External Hemorrhoids

External Hemorrhoids occur when the hemorrhoidal veins in the rectum breach the wall of the anus to distend outside of the anal canal. Any hemorrhoid that extends beyond the anus is considered to be external, with the exception of what is called a prolapsed hemorrhoid, which occurs initially inside of the anus but as it worsens eventually protrudes beyond what is called the distal of the anal canal.  We recommend that you  acquaint yourself with the causes, symptoms, diagnosis and healing options available in this article.

Internal and external hemorrhoids

External Hemorrhoids differ from the symptoms that occur as a result of internal hemorrhoids. External hemorrhoids can either cause tremendous pain and discomfort, or be painless, but almost invariably are distinguished by swelling, irritation, and itching around the inflamed site.

External hemorrhoids are generally not serious, but the itching, pain and irritation often associated with external hemorrhoids can get in the way of everyday life. Learn more about some common health conditions that can increase your risk of developing hemorrhoids and what you can do to reduce your chances of developing this unpleasant and uncomfortable condition.

constipation

Health Conditions That Cause External Hemorrhoids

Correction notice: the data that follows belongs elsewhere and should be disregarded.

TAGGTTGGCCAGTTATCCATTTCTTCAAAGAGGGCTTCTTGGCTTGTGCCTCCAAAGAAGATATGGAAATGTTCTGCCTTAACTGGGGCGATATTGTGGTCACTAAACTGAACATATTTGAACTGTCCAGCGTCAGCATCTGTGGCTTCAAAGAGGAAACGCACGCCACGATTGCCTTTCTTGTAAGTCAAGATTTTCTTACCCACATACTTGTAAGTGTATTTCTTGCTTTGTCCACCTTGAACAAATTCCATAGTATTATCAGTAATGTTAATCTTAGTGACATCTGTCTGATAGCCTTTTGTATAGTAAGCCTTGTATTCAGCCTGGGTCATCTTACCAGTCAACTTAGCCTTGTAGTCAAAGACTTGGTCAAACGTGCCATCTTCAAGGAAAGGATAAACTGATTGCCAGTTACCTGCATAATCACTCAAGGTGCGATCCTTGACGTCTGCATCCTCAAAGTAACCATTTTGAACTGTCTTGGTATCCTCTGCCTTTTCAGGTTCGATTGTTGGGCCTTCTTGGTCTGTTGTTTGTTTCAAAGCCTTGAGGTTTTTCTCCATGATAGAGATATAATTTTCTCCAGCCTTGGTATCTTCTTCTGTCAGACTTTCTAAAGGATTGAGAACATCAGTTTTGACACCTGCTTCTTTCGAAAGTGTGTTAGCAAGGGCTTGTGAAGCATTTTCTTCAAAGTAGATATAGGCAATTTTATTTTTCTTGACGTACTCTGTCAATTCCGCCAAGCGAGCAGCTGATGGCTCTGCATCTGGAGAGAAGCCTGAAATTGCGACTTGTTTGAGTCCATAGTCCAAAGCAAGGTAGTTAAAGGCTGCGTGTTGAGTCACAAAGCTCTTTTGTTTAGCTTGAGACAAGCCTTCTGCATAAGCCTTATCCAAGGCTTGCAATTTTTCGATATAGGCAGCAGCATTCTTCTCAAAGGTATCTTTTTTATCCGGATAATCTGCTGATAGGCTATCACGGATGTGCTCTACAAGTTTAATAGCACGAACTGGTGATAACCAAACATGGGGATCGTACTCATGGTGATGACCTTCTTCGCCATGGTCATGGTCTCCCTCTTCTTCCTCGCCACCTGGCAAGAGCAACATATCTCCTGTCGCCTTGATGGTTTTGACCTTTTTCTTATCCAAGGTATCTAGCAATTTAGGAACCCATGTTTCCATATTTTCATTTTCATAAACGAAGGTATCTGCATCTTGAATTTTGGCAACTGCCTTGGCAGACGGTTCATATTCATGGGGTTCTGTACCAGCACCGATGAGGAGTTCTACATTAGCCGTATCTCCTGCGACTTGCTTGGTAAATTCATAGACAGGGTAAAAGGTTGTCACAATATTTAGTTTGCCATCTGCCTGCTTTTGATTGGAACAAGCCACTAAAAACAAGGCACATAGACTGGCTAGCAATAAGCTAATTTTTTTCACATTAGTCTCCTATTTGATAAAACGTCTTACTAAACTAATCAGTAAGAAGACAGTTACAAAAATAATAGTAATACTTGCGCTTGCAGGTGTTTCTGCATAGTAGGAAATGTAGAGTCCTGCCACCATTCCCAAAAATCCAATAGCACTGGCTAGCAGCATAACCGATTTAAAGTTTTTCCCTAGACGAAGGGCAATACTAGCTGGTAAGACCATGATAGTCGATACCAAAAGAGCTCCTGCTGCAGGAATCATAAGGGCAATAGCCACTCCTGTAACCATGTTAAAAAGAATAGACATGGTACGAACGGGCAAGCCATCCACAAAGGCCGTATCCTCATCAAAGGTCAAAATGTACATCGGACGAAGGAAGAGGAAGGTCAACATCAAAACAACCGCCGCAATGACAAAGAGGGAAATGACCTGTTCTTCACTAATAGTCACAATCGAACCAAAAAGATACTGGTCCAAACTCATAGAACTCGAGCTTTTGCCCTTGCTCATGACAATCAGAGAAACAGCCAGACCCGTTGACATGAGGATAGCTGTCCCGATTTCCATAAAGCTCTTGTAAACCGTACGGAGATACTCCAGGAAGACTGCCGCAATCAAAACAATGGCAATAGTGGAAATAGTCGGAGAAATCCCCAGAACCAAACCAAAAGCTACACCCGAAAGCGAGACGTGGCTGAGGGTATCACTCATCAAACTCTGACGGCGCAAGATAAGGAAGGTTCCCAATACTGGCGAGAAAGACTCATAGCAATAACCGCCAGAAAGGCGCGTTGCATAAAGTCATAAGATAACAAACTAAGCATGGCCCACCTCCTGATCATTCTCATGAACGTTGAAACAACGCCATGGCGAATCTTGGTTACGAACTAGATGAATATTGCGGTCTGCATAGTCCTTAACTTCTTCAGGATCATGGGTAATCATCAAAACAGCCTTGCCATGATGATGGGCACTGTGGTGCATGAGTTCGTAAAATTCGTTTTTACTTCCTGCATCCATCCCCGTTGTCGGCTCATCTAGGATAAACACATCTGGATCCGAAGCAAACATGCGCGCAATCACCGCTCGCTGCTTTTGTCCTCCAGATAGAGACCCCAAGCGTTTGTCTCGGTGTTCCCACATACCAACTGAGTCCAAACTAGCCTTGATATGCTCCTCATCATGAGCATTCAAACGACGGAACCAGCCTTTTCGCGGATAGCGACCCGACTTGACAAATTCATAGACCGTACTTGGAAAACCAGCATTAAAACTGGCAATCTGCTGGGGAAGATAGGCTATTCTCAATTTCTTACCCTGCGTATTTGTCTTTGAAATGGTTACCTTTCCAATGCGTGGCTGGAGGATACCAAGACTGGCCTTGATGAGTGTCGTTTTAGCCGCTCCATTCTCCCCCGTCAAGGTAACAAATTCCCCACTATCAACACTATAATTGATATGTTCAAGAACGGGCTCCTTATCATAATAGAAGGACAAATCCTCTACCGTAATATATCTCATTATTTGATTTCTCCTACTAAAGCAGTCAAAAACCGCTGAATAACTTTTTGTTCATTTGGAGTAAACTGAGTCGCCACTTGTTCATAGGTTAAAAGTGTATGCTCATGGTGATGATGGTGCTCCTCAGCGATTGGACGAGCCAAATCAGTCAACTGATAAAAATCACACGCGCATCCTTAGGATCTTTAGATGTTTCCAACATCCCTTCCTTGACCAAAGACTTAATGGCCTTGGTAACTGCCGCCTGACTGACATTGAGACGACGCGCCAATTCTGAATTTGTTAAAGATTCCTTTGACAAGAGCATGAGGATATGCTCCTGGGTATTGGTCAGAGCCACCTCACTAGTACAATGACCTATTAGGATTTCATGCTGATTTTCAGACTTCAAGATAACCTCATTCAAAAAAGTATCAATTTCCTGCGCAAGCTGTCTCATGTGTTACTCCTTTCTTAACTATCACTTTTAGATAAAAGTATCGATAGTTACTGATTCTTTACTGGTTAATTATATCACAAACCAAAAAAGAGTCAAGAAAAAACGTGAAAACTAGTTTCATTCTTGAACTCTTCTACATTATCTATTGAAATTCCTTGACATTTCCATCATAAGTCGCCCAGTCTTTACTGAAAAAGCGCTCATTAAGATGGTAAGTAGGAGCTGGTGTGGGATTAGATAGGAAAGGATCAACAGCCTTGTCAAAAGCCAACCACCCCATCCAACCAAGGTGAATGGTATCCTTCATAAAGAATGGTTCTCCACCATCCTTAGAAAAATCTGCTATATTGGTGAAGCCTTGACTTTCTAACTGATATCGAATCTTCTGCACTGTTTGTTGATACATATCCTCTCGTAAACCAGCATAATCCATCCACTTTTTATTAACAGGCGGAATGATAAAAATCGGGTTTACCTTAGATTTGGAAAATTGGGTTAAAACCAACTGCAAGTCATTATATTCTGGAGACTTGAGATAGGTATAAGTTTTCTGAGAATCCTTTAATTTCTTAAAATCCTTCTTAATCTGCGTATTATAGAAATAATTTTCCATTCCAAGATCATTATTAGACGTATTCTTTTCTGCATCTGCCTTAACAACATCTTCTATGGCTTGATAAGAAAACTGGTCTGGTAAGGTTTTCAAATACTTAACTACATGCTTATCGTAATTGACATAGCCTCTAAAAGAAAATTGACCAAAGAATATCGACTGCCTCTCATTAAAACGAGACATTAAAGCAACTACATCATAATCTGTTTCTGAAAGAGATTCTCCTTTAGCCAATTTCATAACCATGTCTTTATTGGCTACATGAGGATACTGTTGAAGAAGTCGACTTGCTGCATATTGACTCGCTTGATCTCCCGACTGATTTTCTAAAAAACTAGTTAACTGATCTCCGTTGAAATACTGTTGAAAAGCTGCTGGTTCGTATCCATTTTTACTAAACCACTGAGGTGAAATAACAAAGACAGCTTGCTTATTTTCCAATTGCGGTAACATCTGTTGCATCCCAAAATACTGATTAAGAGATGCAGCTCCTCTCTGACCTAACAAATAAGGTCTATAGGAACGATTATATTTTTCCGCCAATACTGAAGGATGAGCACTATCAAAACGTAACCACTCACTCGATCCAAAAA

Straining During Bowel Movements
In the course of normal digestive health, the tissue that comprises the anus engorges with blood during bowel movements, which assists to the body to control the flow of fecal matter.  Over-straining results in the veins remaining engorged for too long a period, which in turn stretches the veins and consequently incites tears in the anal wall, leading in time to the formation of an external hemorrhoid.
Chronic Diarrhea or Constipation
Obesity
Sitting for Long Periods of Time
Heavy Lifting or Strenuous Exercise
External Hemorrhoids have a variety of symptoms that are distinguished by swelling, irritation, and itching around the inflamed site. Other symptoms of external hemorrhoids may include lumps of tissue around the anus that are frequently spongy in texture, bleeding during bowel movements and residual blood deposited on toilet paper after wiping the anus. Itching, burning, rectal discomfort, and pain associated with cleaning the infected area are also typical external hemorrhoid symptoms.

 

External Hemorrhoids are  prone to rupturing, or becoming thrombosed, which is the result of the hemorrhoid developing a breach or developing a blood clot. Because a thrombosed hemorrhoid is composed mostly of somatic nerves, it will often cause the sufferer severe pain, in addition to leaving possible scarring as it heals. As a result, medical attention may be required to help a severe case of external hemorrhoids in which thrombosis is present.
 External Hemorrhoids are  prone to rupturing, or becoming thrombosed, which is the result of the hemorrhoid developing a breach or developing a blood clot. Because a thrombosed hemorrhoid is composed mostly of somatic nerves, it will often cause the sufferer severe pain, in addition to leaving possible scarring as it heals. As a result, medical attention may be required to help a severe case of external hemorrhoids in which thrombosis is present.

There are several common strategies for addressing external hemorrhoids beginning with:

Hemorrhoids Products
Hemorrhoids Home Help
Medical Procedures